(Friedrich Nietzsche, Ecce Homo, 1888)
What is a “contemporary” man? One who would like to kill us, without really knowing how.
(Emil Cioran, The New Gods, 1969)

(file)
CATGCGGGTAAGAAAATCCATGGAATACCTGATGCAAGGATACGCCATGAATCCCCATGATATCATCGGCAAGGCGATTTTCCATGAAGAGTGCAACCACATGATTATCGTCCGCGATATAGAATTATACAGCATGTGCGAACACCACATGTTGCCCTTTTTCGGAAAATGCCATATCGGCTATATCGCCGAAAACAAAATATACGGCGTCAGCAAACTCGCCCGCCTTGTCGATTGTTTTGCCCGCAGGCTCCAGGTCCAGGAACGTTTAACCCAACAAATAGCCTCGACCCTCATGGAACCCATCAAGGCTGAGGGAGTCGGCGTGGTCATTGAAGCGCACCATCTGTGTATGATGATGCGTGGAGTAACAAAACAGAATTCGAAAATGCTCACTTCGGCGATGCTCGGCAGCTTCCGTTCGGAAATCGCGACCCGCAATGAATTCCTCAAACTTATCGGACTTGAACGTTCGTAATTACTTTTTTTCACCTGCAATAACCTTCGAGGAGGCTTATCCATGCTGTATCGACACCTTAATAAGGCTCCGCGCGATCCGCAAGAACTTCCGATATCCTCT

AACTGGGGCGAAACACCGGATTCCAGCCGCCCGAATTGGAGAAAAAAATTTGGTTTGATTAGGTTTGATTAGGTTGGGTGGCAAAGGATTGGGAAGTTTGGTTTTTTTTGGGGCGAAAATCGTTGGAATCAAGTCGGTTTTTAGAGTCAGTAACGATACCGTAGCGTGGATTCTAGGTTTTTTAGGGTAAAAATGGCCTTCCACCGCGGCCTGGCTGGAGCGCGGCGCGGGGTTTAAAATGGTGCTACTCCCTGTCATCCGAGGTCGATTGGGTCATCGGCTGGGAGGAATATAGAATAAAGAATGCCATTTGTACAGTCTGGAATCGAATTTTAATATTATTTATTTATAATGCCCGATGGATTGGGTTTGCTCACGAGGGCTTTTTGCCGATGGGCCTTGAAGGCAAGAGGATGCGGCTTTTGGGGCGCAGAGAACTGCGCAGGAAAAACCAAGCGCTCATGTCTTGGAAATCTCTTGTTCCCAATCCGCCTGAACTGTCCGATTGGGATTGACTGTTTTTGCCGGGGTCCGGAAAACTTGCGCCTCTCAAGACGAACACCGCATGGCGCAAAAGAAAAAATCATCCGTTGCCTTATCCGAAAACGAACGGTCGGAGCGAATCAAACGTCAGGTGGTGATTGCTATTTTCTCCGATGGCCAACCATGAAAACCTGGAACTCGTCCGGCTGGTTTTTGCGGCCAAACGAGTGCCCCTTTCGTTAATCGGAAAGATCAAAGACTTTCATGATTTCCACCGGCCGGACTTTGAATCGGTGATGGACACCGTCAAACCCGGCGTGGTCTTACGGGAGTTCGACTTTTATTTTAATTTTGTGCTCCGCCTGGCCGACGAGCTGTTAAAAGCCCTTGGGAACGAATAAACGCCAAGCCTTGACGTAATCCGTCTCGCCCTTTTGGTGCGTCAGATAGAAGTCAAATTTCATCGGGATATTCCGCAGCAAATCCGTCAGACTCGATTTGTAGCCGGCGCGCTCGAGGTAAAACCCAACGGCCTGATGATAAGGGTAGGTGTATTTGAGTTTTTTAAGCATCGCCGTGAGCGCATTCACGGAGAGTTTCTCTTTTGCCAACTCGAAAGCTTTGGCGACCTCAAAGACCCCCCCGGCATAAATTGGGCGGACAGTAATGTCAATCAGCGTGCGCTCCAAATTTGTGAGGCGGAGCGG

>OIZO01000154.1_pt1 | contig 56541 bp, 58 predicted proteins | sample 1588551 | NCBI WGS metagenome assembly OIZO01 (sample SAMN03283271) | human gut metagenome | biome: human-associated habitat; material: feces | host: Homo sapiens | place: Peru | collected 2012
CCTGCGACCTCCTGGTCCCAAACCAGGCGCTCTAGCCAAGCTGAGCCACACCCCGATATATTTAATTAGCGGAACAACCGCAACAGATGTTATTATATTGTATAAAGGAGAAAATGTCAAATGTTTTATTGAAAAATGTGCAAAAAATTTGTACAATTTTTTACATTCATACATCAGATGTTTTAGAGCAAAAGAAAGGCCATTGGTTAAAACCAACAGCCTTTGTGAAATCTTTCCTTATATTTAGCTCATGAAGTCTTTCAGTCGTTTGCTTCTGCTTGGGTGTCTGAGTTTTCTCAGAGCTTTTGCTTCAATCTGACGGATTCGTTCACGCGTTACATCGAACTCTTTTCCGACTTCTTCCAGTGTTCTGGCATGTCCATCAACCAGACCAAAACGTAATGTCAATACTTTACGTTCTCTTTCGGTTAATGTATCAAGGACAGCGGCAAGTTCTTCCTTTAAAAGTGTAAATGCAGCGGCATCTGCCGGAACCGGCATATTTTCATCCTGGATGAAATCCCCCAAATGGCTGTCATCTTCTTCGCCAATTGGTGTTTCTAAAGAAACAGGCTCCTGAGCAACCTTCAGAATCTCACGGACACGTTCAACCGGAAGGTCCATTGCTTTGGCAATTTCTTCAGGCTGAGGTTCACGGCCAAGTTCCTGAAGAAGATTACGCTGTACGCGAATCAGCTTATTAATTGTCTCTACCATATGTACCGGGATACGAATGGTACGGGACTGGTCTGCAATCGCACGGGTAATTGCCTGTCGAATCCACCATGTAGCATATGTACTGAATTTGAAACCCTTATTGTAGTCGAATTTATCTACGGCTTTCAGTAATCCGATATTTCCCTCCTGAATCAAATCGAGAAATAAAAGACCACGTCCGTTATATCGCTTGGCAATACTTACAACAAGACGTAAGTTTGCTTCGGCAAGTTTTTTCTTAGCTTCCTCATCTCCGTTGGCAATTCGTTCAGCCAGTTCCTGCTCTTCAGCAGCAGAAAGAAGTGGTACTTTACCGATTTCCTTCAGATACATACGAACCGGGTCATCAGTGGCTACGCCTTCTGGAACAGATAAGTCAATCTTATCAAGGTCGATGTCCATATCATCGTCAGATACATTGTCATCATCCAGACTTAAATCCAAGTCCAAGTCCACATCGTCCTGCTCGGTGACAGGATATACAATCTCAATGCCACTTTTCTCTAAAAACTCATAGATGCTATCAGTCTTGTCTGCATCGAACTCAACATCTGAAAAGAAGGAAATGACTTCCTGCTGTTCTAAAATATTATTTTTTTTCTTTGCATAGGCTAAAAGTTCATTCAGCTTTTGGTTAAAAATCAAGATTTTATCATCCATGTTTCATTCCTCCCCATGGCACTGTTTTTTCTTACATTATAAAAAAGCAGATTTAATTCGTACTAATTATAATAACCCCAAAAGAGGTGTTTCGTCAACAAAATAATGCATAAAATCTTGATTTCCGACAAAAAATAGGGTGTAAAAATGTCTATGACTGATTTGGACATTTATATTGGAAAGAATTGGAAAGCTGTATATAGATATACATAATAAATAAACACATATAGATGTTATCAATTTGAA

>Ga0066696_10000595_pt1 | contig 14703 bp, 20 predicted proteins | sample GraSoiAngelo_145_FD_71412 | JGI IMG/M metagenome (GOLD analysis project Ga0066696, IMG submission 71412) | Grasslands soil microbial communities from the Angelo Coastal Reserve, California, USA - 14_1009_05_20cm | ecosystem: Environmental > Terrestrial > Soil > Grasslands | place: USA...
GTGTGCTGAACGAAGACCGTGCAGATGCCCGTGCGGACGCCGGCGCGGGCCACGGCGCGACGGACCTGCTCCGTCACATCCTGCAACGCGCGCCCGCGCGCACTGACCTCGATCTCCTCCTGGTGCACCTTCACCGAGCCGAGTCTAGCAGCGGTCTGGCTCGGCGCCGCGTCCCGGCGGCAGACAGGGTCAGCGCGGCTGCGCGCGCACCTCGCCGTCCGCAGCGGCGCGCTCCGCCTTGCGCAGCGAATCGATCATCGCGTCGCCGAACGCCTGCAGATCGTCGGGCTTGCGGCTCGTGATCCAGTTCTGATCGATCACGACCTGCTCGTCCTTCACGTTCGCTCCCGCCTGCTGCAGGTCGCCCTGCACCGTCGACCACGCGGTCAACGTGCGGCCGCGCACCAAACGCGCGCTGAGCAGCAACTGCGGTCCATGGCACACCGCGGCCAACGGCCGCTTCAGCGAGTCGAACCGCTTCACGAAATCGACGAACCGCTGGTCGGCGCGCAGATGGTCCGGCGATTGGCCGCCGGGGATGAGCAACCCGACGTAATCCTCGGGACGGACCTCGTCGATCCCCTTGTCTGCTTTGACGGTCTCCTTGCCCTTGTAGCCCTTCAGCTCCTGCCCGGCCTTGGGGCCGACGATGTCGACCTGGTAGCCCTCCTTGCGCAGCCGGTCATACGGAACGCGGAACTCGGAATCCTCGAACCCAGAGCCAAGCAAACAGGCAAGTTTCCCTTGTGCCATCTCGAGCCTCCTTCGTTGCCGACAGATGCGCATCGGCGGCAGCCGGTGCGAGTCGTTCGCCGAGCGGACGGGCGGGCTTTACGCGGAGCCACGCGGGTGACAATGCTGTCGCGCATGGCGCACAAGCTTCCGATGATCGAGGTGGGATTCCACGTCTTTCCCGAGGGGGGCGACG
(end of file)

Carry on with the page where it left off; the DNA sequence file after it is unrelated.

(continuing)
Art bears witness to its time. How often have we heard this statement! But what does it really mean? Bearing witness to one’s time is a controversial action. Some might see that witnessing as a transcription or, in the best of cases, an interpretation of the tensions and urgencies of the contemporary world. As in the case of an artist who observes the world and the society in which he lives, formulating thoughts about them and translating those thoughts into the artistic language most congenial for him. This type of artist resembles a reporter, rooted in a specific temporal dimension characterized by forms, objects, atmospheres, settings that immediately connect us to the present in which we are immersed. This is the most immediate way of bearing witness to one’s time. Then there is another, more reticent, indirect, lateral way of looking at the day and age, paying attention to what is not so evident and tangible, but determines the distinctive features of an era in a substantial manner. Giuliano Sale belongs to this second category of artists, who prefer to focus not on external, phenomenal, we might even say optical reality, but on the untranslatable reality of inner drives, impulses, fears and intuitions. Nothing could be further from the painting of Giuliano Sale that the expressions that stick close to reality in an imitative, epidermic way, placing the evident signs of the contemporary world on canvas in the form of personalities, scenes, environments, even recognizable, easily decipherable ideas. Instead, the painting of Giuliano Sale resembles that of another age, suspended between the Romantic 1800s and the Expressionist 1900s, an age in which we can see traces of a certain macabre symbolism, of Northern European origin, but also of lots of genre and landscape painting, which he amplifies and dilates to the point of transfiguration. The persistence of traditional iconographic themes and topoi in Sale’s painting responds, in fact, to an inner need to come to grips with the masters of the past, especially with those who have represented a turning point in the romantic, anti-classical conception of history. The extenuated symbolism of the Pre-Raphaelites and the French and Belgian painters of the late 1800s, like the dark, dusky atmospheres of early Expressionism, form the starting point of a hypothetical trajectory of abolition of the classical sense of harmony and balance.